2013 Dixie Regional
a Report from the Novice

Elsbeth Robinson, Nashville, TN 

Encouraged to take a break from my work-a-day job and loving to garden, I decided to take a mini vacation on June 7-8, 2013, in Memphis, TN, where the Mid-South Hosta Society was hosting the 2013 Dixie Regional Hosta Society Convention.  From the Thursday night dessert reception and the warm welcome from Cheryl Lockhart and the Mid-South team to the Saturday closing events, this proved to be an altogether outstanding event!

Arriving early Friday morning at the Hilton Memphis, I took a quick turn around the well-stocked vendor room, making notes on possible purchases before joining approximately 100 attendees
from AL, AR, DE, GA, IL, KS, MS, TN and VA, to hear Dr. Chris Cooper present “A Smoking Hot Conversation on Weeds in the Hosta Garden” and much more.  A highly knowledgeable speaker, Dr. Cooper’s engaging presentation covered “the identification and classification of weeds and weed management techniques” along with many very interesting tidbits of information on all sorts of weeds.  For instance, did you know that eight million acres in the southeast are covered in Kudzu!

Next on the agenda was another excellent and highly engaging speaker, Ornamental Horticulture Specialist, Carol Reese, who took the attendees from weeds and eradication to “Design for the Collector: How to be a Collector and Still Look Collected.”  With a plethora of beautiful slides and her delightfully witty presentation style, attendees were provided an absolute bounty of ideas to take gardens from a blank slate to amazing design possibilities, such as mixing plant color and variety with the use of different types of circular art objects, to the strategic placement of a single beautiful pot.  I am already incorporating several of her suggestions.

Lunch break gave attendees the opportunity to get out into the warm sunshine and cool breezes as they traveled a short distance to the historic Dixon Gallery & Gardens for a delicious lunch followed by a garden tour.  During our meal, Dale Skaggs, Director of Horticulture, discussed “The Dixon Garden & Gallery: Past, Present, & Future,” providing fascinating details of the historic Memphis area once covered by vast old growth hardwood forests.  Felled by loggers during the 1800s, this cleared land and rich soil opened the way for cotton farming.  

Some of the area residents, including the Dixon family, allowed second growth hardwoods to repopulate and these massive trees are the foundation for the Dixon gardens.  Beautifully landscaped with many garden rooms, this was an ideal break before beginning an afternoon of garden tours.

Attendees could have spent hours in Linda Pittman’s garden, discovering the plethora of ingenious and surprising uses of repurposed bric-a-brac, from the teacup, to the window in the fence, to the decking steps.  An absolute delight of hostas, many companion plants, Japanese maples, and sun perennials surrounded the house, covering the front and back yard.  Ideas for areas in my yard are still swimming in my head.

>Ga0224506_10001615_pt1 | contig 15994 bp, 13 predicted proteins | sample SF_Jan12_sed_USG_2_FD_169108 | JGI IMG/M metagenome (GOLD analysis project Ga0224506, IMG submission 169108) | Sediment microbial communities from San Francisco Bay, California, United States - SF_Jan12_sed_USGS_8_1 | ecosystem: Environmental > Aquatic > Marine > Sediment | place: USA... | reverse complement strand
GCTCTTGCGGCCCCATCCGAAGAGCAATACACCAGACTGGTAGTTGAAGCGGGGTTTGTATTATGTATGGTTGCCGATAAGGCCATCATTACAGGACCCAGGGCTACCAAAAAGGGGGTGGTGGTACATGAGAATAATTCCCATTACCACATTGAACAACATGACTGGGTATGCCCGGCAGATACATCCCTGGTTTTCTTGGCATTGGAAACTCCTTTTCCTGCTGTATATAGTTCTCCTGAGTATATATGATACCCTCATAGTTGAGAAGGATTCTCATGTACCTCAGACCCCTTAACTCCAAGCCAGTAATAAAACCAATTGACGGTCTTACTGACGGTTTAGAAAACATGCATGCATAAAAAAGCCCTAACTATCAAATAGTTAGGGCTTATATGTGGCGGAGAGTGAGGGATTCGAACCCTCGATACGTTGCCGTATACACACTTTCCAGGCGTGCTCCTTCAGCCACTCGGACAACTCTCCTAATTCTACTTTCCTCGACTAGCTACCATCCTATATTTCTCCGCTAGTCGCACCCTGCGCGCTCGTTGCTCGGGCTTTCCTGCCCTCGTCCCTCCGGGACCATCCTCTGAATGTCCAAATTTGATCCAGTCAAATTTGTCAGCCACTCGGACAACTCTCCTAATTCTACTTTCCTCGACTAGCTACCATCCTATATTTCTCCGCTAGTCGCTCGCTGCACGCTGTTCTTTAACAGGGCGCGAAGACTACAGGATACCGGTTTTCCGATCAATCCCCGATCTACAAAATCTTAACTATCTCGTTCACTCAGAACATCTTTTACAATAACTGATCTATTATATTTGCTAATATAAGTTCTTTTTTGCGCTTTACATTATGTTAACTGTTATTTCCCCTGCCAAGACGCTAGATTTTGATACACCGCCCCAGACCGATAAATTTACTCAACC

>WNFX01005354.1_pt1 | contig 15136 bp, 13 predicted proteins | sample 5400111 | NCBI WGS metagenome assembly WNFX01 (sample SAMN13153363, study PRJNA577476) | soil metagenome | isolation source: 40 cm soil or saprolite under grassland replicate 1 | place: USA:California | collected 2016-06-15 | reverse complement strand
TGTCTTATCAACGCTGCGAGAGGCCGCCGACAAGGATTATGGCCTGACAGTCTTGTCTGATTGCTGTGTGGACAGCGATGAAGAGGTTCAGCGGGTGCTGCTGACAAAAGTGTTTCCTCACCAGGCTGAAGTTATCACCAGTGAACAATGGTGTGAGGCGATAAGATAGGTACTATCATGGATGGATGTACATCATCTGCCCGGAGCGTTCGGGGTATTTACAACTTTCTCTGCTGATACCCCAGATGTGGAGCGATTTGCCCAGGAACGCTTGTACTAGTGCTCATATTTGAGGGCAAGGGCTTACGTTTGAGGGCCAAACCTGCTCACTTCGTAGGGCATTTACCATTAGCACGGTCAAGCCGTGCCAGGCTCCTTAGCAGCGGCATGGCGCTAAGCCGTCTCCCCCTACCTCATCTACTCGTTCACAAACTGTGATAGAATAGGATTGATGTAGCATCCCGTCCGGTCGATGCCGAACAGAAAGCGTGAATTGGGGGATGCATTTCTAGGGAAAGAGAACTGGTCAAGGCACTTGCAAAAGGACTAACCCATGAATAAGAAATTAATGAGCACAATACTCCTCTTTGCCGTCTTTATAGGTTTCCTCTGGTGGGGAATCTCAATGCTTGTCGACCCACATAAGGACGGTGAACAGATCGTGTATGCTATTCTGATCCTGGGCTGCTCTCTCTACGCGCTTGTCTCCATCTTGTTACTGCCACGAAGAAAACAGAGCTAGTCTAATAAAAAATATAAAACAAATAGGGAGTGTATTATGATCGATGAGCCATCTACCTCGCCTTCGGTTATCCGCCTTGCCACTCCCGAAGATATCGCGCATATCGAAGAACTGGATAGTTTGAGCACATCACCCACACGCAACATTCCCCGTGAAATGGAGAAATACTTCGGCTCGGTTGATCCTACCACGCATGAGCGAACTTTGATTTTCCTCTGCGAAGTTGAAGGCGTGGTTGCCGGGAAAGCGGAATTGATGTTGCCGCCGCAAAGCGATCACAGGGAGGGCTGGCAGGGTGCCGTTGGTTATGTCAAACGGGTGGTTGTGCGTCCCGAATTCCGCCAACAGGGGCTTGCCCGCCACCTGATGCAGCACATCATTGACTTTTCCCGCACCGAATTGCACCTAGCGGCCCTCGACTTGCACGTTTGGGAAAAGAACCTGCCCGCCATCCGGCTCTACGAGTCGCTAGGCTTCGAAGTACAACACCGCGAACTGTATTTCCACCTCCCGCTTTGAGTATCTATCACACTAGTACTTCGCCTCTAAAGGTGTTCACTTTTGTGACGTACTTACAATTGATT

Mike and Lynn Chambers’ awe-inspiring garden reflects both their love for and addiction to this beautiful plant.  Approximately 750 hostas, with over 500 varieties, are showcased in pots of varying heights, railroad tie raised beds, and 10 wheelbarrows full of minis!  A myriad of companion plants are interspersed among the hostas. Amazing!!

Bickie and Mike McDonnell’s expansive lawn and beautifully landscaped gardens were an absolute joy.  Along with the wonderful hosta trails beneath large oak and hickory trees, you could wander around the rose garden, the vegetable garden, and the stunning perennial border.  A truly exquisite experience!

Lunch was provided at the 96 acre Memphis Botanic Garden,and included a container arrangement demonstration, and the presentation, “My Friends: Small Gardens and Special Places” by noted speaker and the master of container arrangements, Rita Randolph.  Plenty of free time was provided after lunch to walk about the many gardens on this beautiful acreage.  This is definitely a place I will visit again!

An hour in the afternoon was provided for a question and answer session with “experts,” Bob Solberg, Rob Mortko, and Tom Micheletti for anyone seeking help for many of the concerns facing the hosta enthusiast.

Saturday night dinner included the presentation, “Slow Gardening – All Seasons, All Senses (including Sense of Humor)” by one of Mississippi and the South’s most knowledgeable and entertaining horticulturists, Felder Rushing.  His presentation was an excellent respite from the long day, as he utilized a witty and down to earth style in encouraging attendees to “do what they like” in the garden.  A perfect ending to an extraordinary event!

Hosta Trail
Morgan Garden

H. 'Tattoo'

For a nominal fee to attend this event, I gained access to visit incredible gardens, to be entertained and educated by some of the best in the horticulture world, to have time for networking with new friends and old, for asking questions and getting answers, and to spend solitary time as well.  A very successful mini vacation indeed.

It was revealed that next year, this event will be held in North Carolina near Bob Solberg’s Green Hill Farm.  My recommendations if you plan to attend:  lodge at the host hotel (more time to rest and freshen up) and attend everything.  These meetings provide so much to learn, to see, to do, and you just do not want to miss anything! 
Convention Photos
Tucker Garden Bevill Garden Chambers Garden Dixon Gallery and Gardens
McDonnell Garden McDonnell Garden Morgan Garden Rita Randolph & Winners

Ferrell Garden
Carol Sams
Pittman Garden Convallaria & H. 'Sagae' Bevill Garden

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